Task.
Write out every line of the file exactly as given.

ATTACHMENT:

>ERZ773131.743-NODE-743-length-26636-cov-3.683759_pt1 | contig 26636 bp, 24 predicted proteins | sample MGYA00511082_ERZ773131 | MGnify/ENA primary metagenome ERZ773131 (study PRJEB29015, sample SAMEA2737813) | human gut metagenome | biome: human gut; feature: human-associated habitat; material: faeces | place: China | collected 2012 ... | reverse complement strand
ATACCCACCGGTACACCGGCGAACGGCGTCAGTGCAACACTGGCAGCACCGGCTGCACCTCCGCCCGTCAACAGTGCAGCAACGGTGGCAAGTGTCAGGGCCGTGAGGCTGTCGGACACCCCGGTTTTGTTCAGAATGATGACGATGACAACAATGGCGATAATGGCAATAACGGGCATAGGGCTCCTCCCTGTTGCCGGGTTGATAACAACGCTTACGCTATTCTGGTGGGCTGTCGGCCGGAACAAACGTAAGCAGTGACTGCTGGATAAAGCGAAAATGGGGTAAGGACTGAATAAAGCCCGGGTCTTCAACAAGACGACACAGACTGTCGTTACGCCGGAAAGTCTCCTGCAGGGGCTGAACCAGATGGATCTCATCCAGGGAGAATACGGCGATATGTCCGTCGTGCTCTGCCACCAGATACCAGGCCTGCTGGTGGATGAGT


>ERZ773131.743-NODE-743-length-26636-cov-3.683759_pt1 | contig 26636 bp, 24 predicted proteins | sample MGYA00511082_ERZ773131 | MGnify/ENA primary metagenome ERZ773131 (study PRJEB29015, sample SAMEA2737813) | human gut metagenome | biome: human gut; feature: human-associated habitat; material: faeces | place: China | collected 2012 ... | reverse complement strand
ATACCCACCGGTACACCGGCGAACGGCGTCAGTGCAACACTGGCAGCACCGGCTGCACCTCCGCCCGTCAACAGTGCAGCAACGGTGGCAAGTGTCAGGGCCGTGAGGCTGTCGGACACCCCGGTTTTGTTCAGAATGATGACGATGACAACAATGGCGATAATGGCAATAACGGGCATAGGGCTCCTCCCTGTTGCCGGGTTGATAACAACGCTTACGCTATTCTGGTGGGCTGTCGGCCGGAACAAACGTAAGCAGTGACTGCTGGATAAAGCGAAAATGGGGTAAGGACTGAATAAAGCCCGGGTCTTCAACAAGACGACACAGACTGTCGTTACGCCGGAAAGTCTCCTGCAGGGGCTGAACCAGATGGATCTCATCCAGGGAGAATACGGCGATATGTCCGTCGTGCTCTGCCACCAGATACCAGGCCTGCTGGTGGATGAGT